Noel Sheppard really, really doesn't like the HBO movie about the 2008 McCain-Palin presidential campaign, "Game Change." Or, more accurately, he doesn't like the fact that it apparently tells that story through the eyes of two advisers who paint an unflattering portrait of the campaign.
Sheppard rants in a March 11 NewsBusters post that those two advisers, Steve Schmidt and Nicolle Wallace, "not only were responsible for the worst presidential campaign in decades, but also ended up backstabbing the candidates they represented." He continued:
Instead, the film depicted this as being all Palin's fault, with her left afterward in an on-screen tantrum that concluded with the former Alaska governor throwing her cellphone at a wall.
Such disparagement was standard fare in HBO's "Game Change," which despite book co-author Mark Halperin's claim Palin critics would come away with a more favorable view of the object of their disaffection, this would only be true if you turned off your television after the first hour.
Hour two was filled with the typical Palin-bashing Americans have been exposed to since McCain named her as his running mate in August 2008.
In one scene, Julianne Moore as Palin doesn't know that the Queen of England has nothing to do with actually governing her country.
Sheppard went on to attack Wallace for setting up the now-infamous Sarah Palin interview with Katie Couric, and that "should have been excoriated given the results." But how is it Wallace's fault that Palin was unable to give a straight answer to a simple question like what newspapers she read?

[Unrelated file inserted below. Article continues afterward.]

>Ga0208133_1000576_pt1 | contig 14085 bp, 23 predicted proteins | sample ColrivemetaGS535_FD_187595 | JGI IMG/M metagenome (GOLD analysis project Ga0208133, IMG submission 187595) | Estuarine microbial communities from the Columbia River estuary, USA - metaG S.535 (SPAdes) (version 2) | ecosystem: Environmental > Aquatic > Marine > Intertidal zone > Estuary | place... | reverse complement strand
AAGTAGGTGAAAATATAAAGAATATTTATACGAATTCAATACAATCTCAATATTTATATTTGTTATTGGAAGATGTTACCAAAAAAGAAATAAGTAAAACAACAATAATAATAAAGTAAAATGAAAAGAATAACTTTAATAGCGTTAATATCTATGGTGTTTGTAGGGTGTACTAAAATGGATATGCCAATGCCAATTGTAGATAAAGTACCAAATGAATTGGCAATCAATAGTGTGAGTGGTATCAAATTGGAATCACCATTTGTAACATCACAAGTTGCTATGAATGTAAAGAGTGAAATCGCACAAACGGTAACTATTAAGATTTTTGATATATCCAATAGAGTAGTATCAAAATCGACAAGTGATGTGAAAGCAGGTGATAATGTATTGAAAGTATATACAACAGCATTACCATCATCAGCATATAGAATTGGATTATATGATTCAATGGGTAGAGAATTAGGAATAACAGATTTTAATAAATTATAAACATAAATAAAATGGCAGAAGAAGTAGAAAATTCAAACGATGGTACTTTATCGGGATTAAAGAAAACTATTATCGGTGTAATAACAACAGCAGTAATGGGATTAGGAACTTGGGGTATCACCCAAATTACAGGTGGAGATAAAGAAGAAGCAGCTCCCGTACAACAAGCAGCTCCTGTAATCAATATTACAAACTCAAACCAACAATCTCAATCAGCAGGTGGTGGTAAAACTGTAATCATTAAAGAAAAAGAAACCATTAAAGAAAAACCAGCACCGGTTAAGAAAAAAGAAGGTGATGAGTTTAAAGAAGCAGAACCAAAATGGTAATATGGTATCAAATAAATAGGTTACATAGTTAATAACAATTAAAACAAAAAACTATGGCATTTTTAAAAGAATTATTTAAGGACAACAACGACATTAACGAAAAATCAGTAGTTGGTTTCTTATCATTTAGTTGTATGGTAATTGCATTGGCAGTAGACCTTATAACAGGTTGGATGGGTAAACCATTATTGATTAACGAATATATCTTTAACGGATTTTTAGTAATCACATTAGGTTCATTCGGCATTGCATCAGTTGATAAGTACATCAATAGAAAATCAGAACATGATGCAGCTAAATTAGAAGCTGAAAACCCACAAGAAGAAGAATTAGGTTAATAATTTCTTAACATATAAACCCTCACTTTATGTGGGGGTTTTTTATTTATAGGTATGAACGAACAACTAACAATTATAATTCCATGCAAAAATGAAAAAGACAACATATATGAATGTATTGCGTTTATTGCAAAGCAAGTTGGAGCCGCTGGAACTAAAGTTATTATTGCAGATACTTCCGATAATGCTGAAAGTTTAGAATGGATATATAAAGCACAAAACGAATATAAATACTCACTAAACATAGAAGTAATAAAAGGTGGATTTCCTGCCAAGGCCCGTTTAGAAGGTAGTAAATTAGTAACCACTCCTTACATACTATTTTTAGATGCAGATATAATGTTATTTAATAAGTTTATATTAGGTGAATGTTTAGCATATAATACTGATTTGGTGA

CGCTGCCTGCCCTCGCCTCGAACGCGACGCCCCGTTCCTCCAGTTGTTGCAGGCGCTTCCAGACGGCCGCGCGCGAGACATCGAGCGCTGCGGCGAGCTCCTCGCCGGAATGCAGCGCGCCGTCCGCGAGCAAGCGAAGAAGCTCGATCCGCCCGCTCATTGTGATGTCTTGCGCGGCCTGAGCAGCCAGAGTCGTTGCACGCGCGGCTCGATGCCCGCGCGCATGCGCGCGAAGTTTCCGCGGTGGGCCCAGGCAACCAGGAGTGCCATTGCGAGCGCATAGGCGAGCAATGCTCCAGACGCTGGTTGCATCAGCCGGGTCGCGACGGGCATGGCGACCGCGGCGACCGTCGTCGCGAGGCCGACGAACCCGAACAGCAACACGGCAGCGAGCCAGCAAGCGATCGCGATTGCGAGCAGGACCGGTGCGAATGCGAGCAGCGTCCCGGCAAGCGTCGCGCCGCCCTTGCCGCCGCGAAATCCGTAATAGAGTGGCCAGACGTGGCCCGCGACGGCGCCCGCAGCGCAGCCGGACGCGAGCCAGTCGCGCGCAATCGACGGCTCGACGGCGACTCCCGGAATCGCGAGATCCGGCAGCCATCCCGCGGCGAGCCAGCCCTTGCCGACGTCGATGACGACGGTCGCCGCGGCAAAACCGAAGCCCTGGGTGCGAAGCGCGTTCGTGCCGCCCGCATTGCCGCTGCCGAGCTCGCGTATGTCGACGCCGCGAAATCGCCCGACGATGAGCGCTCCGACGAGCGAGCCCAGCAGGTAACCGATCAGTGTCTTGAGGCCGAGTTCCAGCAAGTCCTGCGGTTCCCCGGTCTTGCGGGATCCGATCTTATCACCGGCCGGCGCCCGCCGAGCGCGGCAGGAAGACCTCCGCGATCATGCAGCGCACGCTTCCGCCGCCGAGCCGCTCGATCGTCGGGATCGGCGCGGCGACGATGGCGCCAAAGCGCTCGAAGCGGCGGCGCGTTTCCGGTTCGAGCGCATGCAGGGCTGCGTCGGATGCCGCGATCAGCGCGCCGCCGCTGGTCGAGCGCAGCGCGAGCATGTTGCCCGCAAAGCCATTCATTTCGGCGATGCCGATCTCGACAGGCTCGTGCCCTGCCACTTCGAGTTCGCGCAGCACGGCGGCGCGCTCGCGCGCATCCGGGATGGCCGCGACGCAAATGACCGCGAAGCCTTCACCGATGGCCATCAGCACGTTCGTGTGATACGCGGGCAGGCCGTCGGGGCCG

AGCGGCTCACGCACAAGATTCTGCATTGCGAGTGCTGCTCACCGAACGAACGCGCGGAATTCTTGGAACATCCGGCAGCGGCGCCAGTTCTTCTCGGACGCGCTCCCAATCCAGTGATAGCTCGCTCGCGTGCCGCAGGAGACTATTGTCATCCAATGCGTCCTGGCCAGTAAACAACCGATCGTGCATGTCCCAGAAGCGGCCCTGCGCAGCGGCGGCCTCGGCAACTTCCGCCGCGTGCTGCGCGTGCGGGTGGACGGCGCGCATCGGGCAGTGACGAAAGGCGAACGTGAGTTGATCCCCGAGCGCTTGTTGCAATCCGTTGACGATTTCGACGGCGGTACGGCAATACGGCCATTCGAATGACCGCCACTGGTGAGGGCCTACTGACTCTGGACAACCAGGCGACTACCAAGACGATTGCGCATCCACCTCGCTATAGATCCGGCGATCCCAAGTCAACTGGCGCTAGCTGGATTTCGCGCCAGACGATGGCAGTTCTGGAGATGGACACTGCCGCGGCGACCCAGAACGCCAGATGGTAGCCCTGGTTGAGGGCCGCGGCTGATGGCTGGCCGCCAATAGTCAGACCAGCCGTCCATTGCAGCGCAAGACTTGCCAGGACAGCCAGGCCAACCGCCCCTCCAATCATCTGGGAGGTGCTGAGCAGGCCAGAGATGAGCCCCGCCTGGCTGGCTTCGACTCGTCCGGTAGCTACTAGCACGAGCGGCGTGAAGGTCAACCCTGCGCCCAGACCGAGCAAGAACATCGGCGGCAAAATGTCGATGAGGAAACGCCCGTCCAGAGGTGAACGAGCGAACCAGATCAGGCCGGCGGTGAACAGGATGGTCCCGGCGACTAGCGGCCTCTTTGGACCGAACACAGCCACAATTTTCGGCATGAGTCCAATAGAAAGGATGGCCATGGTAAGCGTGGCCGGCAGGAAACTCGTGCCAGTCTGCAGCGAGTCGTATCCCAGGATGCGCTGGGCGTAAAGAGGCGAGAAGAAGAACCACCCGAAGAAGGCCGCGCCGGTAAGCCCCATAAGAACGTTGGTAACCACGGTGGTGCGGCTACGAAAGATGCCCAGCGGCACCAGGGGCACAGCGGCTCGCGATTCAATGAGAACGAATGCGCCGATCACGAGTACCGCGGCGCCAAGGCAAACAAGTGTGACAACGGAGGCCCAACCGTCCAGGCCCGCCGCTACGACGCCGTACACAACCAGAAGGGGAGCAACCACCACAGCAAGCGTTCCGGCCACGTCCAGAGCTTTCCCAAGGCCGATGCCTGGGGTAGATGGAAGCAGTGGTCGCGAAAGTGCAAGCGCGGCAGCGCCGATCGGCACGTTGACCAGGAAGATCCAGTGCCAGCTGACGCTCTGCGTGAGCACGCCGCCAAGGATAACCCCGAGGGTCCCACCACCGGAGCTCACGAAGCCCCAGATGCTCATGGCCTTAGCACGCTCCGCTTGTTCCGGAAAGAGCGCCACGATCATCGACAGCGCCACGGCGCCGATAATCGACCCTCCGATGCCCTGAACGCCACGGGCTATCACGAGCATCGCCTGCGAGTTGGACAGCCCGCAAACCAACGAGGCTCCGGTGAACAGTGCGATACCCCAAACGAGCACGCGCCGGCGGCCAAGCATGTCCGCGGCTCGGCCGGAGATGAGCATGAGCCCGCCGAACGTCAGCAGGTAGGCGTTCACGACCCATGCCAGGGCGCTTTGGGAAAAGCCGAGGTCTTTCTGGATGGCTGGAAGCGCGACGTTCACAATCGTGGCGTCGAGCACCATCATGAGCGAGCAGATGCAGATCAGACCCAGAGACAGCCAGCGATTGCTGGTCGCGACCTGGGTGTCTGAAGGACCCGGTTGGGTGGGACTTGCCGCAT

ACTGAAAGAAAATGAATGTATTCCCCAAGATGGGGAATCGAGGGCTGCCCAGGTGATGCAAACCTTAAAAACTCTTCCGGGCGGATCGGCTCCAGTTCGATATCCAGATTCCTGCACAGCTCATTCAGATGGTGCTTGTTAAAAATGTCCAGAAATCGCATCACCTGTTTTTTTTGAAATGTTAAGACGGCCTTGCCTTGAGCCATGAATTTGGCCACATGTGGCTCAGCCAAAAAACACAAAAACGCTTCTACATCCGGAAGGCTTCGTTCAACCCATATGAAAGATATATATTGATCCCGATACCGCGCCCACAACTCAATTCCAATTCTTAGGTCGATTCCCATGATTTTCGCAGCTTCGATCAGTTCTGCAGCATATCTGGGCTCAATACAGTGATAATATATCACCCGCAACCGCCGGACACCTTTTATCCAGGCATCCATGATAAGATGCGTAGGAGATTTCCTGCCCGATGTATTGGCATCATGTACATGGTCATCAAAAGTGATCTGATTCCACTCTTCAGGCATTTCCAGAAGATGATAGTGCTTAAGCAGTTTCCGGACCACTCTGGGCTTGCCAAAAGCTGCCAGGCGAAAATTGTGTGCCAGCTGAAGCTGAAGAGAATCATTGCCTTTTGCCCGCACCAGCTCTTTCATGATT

Sheppard further ranted: "It appears that for a Republican to be held in high esteem by the liberal media, all he or she need do is run a failed presidential campaign - McCain-Palin suffered the biggest landslide since Michael Dukakis in 1988 - and then backstab the candidates you represented."
In fact, all Sheppard is doing here is engaging in NewsBusters' favorite pastime of Heathering any conservative who fails to toe the right-wing line with sufficient fealty. And, in the case of Schimidt and Wallace, committing the offense of telling the truth about the McCain-Palin campaign.
But Shepaprd's not done complaining yet. In a March 12 post, he further rants regarding Schimidt that "despite his failure as the McCain-Palin campaign’s senior adviser, and his subsequent backstabbing of the candidates he represented, HBO’s 'Game Change' made him the hero of its Palin-bashing film that premiered Saturday."
Sheppard made it clear that he prefers mindless spouting of talking points over telling the truth:
One quite imagines that if Schmidt had kept his mouth shut and remained loyal to those he had previously served, he wouldn’t be receiving this kind of media adoration nor be a contributor to MSNBC.
But this is what becomes of failed Republican campaign advisers willing to proudly disparage those they used to work for: they are heralded as heroes rather than goats by a fawning media with what should be an obvious agenda, especially to those on the receiving end of the hypocritical praise.
For his part, Schmidt - clearly lacking a soul or a conscience - is going to ride this wave as far as it can go, as for him, the selection of Palin really was a game change.
Actually, it's Sheppard who's the one lacking a soul or conscience by putting ideology before facts. But then, the MRC is presumably paying him well to do exactly that.
UPDATE: Sheppard still isn't done with his tantrum: He also interviews Palin shill John Ziegler to help him attack those "backstabbing failures."